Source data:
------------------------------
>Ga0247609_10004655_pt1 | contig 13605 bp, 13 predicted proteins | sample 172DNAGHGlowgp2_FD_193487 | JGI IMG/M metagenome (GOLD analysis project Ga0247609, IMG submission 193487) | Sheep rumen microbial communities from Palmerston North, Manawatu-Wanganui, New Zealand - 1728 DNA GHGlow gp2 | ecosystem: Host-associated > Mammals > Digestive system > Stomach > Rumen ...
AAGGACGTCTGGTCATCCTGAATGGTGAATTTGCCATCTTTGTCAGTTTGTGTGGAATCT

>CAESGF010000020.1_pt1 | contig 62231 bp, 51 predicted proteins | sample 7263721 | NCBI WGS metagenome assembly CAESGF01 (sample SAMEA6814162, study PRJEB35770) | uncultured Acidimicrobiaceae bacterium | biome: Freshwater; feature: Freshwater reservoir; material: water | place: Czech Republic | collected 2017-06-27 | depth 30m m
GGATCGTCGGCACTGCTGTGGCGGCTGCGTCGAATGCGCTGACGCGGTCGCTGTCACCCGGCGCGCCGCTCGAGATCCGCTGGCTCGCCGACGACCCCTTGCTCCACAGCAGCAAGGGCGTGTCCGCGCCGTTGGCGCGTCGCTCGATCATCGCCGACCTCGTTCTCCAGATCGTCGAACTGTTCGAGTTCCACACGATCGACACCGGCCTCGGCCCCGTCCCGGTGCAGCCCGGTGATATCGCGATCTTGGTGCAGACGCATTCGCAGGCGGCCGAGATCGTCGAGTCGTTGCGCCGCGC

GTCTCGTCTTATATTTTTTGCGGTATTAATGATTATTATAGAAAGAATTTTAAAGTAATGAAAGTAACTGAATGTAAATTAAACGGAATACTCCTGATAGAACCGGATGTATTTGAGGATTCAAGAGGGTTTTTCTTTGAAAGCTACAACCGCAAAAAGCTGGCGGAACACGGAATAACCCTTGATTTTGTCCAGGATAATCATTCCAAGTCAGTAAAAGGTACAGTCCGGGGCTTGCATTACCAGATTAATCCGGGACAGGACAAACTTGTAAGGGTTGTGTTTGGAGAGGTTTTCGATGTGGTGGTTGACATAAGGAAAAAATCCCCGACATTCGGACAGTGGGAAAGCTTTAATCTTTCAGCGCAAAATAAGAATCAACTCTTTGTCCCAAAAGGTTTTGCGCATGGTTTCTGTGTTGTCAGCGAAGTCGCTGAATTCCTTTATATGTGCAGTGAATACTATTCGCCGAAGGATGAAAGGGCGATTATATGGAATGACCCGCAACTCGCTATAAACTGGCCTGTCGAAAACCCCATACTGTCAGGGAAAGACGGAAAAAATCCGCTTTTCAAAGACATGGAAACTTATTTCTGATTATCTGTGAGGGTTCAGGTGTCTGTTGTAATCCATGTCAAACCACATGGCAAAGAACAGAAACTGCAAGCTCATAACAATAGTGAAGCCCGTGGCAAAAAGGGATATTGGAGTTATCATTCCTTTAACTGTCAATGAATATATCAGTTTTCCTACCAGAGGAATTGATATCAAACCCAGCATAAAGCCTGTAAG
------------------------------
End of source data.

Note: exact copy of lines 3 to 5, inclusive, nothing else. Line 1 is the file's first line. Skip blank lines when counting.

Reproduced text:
>CAESGF010000020.1_pt1 | contig 62231 bp, 51 predicted proteins | sample 7263721 | NCBI WGS metagenome assembly CAESGF01 (sample SAMEA6814162, study PRJEB35770) | uncultured Acidimicrobiaceae bacterium | biome: Freshwater; feature: Freshwater reservoir; material: water | place: Czech Republic | collected 2017-06-27 | depth 30m m
GGATCGTCGGCACTGCTGTGGCGGCTGCGTCGAATGCGCTGACGCGGTCGCTGTCACCCGGCGCGCCGCTCGAGATCCGCTGGCTCGCCGACGACCCCTTGCTCCACAGCAGCAAGGGCGTGTCCGCGCCGTTGGCGCGTCGCTCGATCATCGCCGACCTCGTTCTCCAGATCGTCGAACTGTTCGAGTTCCACACGATCGACACCGGCCTCGGCCCCGTCCCGGTGCAGCCCGGTGATATCGCGATCTTGGTGCAGACGCATTCGCAGGCGGCCGAGATCGTCGAGTCGTTGCGCCGCGC

GTCTCGTCTTATATTTTTTGCGGTATTAATGATTATTATAGAAAGAATTTTAAAGTAATGAAAGTAACTGAATGTAAATTAAACGGAATACTCCTGATAGAACCGGATGTATTTGAGGATTCAAGAGGGTTTTTCTTTGAAAGCTACAACCGCAAAAAGCTGGCGGAACACGGAATAACCCTTGATTTTGTCCAGGATAATCATTCCAAGTCAGTAAAAGGTACAGTCCGGGGCTTGCATTACCAGATTAATCCGGGACAGGACAAACTTGTAAGGGTTGTGTTTGGAGAGGTTTTCGATGTGGTGGTTGACATAAGGAAAAAATCCCCGACATTCGGACAGTGGGAAAGCTTTAATCTTTCAGCGCAAAATAAGAATCAACTCTTTGTCCCAAAAGGTTTTGCGCATGGTTTCTGTGTTGTCAGCGAAGTCGCTGAATTCCTTTATATGTGCAGTGAATACTATTCGCCGAAGGATGAAAGGGCGATTATATGGAATGACCCGCAACTCGCTATAAACTGGCCTGTCGAAAACCCCATACTGTCAGGGAAAGACGGAAAAAATCCGCTTTTCAAAGACATGGAAACTTATTTCTGATTATCTGTGAGGGTTCAGGTGTCTGTTGTAATCCATGTCAAACCACATGGCAAAGAACAGAAACTGCAAGCTCATAACAATAGTGAAGCCCGTGGCAAAAAGGGATATTGGAGTTATCATTCCTTTAACTGTCAATGAATATATCAGTTTTCCTACCAGAGGAATTGATATCAAACCCAGCATAAAGCCTGTAAG